_________________
 'It's not the ride, it's the rider'



Manager
Joined: 09 Jul 2007
Posts: 245

Re: Probability Word Problem (Not Multiple Choice) [#permalink]
Show Tags
06 Sep 2008, 04:22
I beg to disagree with this..
These two are independent cases,
1 ) affecting 1 in 10,000; so P1= 1/10,000 => so if somebody asks, what is the probability of anybody getting effected , asswer is 1/10000
2 ) test that is 99% accurate => so if somebody is tested, and whatever the result be, the accuracy of the result is =P2=99/100
Here, you take the test and the results are out , so do not need to worry about the 1st case at all. The question is not asking : what is the probability that if a person is tested, the tested person will be +ve, which will be 1P1*P2=19999/10000*99/100



Intern
Joined: 03 Sep 2008
Posts: 22

Re: Probability Word Problem (Not Multiple Choice) [#permalink]
Show Tags
06 Sep 2008, 05:28
This is an example of Bayes Theorem (see Wikipedia)
P(A and B) = P(A)*P(AB)
so
P(AB) = P(A and B)/P(A)
The events are not independent since the the probability you test positive is 99% if you have the disease and 1% if you don't have the disease.



Manager
Joined: 09 Jul 2007
Posts: 245

Re: Probability Word Problem (Not Multiple Choice) [#permalink]
Show Tags
06 Sep 2008, 06:10
My take is :
The outcome of the experiment independent of whether the person has the disease or not . SO the probalility of the the experiment being correct is independent of the probabality of a person being effected by the desase.
so P1 and P2 are independent.



Senior Manager
Joined: 04 Jan 2006
Posts: 276

Re: Probability Word Problem (Not Multiple Choice, No OA) [#permalink]
Show Tags
06 Sep 2008, 06:54
freestyla86 wrote: A terrible disease sweeps around the world, luckily only affecting 1 in 10,000, but for that one, the disease is lethal. Shortly after the disease was discovered, scientists developed a test that is 99% accurate regardless of whether you have the disease. In other words, the test yields the correct positive or negative result 99% of the time. You take the test and a week later, you receive the lab report. The outcome of the test is positive.
What is the probability you have the disease? I will try to solve this one in a long way. Assuming 1 million people in the city. People who have disease = (1/10,000) x (1,000,000) = 100 persons People who do not have disease = 1,000,000  100 = 999,900 persons For people with disease, the lab can identify correctly = (99/100)*100 = 99 persons the lab will make a mistake on = (1/100)*100 = 1 person For people with no disease, the lab can identify correctly = (99/100) * 999,900 = 989,901 person the labe will make a mistake on = (1/100)*999,900 = 9,999 person Now, Prob(you have disease based on the fact that the lab say so) = (99)/(99 + 9,999) = 99 / 99*(1+101) = 1/102 = 0.9804%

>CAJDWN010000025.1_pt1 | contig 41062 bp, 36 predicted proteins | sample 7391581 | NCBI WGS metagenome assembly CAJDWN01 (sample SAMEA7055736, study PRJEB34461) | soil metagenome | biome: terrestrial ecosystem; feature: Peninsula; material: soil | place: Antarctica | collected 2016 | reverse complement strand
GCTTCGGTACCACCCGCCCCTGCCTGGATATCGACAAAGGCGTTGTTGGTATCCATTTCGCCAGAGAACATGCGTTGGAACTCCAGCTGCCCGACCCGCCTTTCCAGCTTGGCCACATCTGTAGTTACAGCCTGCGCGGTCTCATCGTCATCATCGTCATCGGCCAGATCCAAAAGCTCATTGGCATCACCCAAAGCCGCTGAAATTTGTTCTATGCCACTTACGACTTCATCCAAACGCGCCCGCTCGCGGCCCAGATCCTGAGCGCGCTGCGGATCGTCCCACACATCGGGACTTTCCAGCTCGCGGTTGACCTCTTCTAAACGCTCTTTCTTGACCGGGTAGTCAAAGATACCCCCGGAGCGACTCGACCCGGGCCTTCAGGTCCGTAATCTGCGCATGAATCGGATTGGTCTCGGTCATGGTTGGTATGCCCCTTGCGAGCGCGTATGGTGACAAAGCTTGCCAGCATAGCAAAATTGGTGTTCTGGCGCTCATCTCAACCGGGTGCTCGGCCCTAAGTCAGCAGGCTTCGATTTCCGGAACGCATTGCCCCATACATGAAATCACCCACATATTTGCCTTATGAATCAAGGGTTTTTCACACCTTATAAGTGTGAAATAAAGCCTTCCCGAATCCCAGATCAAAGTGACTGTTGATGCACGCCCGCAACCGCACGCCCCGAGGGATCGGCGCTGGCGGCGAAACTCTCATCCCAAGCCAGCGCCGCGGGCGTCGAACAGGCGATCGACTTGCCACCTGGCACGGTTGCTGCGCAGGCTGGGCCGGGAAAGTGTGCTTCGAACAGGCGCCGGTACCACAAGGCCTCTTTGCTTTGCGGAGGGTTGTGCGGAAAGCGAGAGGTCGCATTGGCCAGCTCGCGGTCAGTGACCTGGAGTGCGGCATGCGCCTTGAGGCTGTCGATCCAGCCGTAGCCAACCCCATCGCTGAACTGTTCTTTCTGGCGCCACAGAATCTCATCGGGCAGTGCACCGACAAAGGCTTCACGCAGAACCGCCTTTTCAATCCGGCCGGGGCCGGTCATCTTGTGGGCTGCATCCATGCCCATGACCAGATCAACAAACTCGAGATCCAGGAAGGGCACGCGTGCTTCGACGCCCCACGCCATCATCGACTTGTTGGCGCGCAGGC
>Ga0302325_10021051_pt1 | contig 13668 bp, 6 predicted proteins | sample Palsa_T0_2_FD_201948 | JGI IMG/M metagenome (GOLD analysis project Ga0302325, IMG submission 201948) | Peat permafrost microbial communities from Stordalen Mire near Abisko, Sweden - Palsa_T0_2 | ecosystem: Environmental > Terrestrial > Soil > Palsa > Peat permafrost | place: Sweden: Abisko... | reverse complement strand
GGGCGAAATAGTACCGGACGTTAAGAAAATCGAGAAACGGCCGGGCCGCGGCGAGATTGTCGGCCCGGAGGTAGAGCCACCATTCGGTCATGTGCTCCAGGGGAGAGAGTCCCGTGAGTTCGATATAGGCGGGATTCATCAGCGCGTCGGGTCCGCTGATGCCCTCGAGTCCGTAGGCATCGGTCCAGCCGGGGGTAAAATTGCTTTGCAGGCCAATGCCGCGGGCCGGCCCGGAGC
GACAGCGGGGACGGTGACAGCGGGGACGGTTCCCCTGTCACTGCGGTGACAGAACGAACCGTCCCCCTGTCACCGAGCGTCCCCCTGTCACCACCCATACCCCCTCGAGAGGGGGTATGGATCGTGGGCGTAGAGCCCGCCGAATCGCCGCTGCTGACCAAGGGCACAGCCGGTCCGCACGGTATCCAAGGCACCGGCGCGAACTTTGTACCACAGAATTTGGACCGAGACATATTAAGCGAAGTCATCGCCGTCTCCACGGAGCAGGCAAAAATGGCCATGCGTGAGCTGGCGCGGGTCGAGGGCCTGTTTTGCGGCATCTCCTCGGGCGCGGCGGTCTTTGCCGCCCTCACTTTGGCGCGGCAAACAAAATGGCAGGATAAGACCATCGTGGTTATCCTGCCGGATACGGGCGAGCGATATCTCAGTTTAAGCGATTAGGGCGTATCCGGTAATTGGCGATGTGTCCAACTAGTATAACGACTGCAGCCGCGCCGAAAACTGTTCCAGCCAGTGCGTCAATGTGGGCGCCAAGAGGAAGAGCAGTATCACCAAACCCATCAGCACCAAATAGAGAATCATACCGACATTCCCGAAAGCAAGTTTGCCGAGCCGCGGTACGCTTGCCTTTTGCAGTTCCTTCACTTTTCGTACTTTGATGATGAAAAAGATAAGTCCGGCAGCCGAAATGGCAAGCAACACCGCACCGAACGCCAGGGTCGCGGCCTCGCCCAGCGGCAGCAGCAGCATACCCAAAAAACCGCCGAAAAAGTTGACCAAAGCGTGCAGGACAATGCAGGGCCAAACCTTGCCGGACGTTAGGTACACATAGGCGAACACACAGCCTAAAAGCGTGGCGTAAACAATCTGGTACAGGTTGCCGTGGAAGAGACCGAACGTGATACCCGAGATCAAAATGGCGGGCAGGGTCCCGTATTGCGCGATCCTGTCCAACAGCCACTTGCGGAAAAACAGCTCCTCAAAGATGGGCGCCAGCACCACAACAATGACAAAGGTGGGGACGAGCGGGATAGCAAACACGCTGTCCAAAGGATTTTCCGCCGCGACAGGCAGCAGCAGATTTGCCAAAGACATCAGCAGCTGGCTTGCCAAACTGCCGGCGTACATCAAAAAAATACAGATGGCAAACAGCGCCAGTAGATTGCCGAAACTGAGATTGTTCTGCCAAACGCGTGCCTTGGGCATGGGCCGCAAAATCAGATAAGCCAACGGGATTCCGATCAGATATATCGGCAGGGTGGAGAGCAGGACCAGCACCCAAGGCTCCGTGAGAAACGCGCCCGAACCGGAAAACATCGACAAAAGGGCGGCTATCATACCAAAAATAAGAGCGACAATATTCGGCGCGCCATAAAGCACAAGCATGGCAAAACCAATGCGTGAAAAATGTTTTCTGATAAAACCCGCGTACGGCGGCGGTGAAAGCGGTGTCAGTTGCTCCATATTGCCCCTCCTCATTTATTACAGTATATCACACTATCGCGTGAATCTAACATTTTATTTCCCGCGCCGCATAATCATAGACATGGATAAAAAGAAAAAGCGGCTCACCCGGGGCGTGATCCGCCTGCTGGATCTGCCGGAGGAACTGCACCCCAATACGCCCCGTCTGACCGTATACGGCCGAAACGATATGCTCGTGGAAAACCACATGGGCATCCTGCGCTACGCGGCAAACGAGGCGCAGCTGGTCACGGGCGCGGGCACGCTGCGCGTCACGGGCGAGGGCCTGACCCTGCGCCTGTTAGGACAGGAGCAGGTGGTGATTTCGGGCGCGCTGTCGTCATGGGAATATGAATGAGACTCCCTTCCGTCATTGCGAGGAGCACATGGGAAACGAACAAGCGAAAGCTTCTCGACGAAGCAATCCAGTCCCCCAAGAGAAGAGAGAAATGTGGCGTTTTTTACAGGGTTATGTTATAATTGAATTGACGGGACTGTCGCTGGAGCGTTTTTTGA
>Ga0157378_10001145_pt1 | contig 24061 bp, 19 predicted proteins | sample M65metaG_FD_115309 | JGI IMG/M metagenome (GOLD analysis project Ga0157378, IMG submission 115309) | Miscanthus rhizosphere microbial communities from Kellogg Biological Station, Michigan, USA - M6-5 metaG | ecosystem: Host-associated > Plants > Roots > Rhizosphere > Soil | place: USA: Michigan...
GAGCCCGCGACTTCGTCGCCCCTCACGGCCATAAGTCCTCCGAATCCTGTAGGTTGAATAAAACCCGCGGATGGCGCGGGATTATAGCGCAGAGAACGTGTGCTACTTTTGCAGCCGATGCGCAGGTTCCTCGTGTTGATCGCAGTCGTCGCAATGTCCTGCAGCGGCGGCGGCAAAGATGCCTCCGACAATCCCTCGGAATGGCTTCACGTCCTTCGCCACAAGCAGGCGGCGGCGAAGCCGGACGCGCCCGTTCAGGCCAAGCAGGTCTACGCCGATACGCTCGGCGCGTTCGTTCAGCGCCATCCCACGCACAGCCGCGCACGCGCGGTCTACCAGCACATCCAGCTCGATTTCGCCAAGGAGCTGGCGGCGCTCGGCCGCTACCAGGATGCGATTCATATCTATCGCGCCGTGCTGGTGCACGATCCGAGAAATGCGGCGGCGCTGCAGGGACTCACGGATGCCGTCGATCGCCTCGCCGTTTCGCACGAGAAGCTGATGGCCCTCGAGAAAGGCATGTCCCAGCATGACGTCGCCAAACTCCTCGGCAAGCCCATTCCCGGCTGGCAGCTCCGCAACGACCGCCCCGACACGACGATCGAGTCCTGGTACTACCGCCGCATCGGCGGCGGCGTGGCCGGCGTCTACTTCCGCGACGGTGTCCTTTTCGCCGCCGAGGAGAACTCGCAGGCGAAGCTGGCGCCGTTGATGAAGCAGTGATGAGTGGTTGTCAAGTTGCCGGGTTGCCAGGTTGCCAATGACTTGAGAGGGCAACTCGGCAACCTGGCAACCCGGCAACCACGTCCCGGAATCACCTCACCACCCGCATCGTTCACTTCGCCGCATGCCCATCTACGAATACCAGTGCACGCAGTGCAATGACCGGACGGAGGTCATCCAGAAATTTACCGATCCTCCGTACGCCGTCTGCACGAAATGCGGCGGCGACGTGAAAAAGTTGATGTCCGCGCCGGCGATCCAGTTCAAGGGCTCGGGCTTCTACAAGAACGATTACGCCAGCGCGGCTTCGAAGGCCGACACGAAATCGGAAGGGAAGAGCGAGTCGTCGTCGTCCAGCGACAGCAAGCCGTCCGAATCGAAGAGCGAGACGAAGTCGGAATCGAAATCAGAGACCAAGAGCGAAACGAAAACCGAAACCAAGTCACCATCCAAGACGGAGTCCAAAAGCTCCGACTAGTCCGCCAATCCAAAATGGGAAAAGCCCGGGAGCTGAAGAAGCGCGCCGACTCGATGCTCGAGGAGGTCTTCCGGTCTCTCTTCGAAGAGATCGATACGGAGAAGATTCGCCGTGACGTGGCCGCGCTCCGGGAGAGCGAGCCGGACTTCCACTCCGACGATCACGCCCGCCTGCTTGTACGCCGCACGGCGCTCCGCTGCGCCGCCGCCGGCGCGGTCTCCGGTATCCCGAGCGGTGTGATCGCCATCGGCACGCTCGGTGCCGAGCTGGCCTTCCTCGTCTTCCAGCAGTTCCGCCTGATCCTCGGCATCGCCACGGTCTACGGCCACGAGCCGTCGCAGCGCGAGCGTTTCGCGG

Last edited by devilmirror on 06 Sep 2008, 12:00, edited 4 times in total.



Intern
Joined: 03 Sep 2008
Posts: 22

Re: Probability Word Problem (Not Multiple Choice, No OA) [#permalink]
Show Tags
06 Sep 2008, 07:23
The events are not independent
A= test is positive
B= person has the disease
P(AB) = 0.99
P(AB') = 0.01
The probability of A depends on the status of the person being tested.
This is a classical problem in statistics/probability so much so that it has been given a name, Bayes Theorem
The wikipedia article explains it well and as did a previous poster in this thread.



GMAT Tutor
Joined: 24 Jun 2008
Posts: 1346

Re: Probability Word Problem (Not Multiple Choice, No OA) [#permalink]
Show Tags
06 Sep 2008, 11:04
There is a profound difference between the following two questions: If you have the disease, what is the probability you test positive? (the answer is 99%) If you test positive, what is the probability you have the disease? (the answer is not 99%) The original post asks the second question, not the first.
_________________
GMAT Tutor in Toronto
If you are looking for online GMAT math tutoring, or if you are interested in buying my advanced Quant books and problem sets, please contact me at ianstewartgmat at gmail.com



Manager
Joined: 15 Jul 2008
Posts: 205

Re: Probability Word Problem (Not Multiple Choice, No OA) [#permalink]
Show Tags
06 Sep 2008, 12:01
Yes this is a conditional probability problem which needs to be solved using Bayes' theorem. Getting a little more technical, we know the priory P(D) and and marginal probability P(p) (all possibilities of getting positive test result). We need to find the posterior P(Dp). D=having disease and ~D=not having disease p=testing positive and n= testing negative The question asks probability P(having disease given positive result) P(Dp) = [P(pD) * P(D) ] / P(p) where P(p) = P(pD)*P(D) + P(p~D)*P(~D) Here we know P(pD)=99/100 P(D)=1/10k P(p~D)=1/100 and P(~D)=9999/10k Plug in the values... and voila P(Dp) = 1/102




Re: Probability Word Problem (Not Multiple Choice, No OA)
[#permalink]
06 Sep 2008, 12:01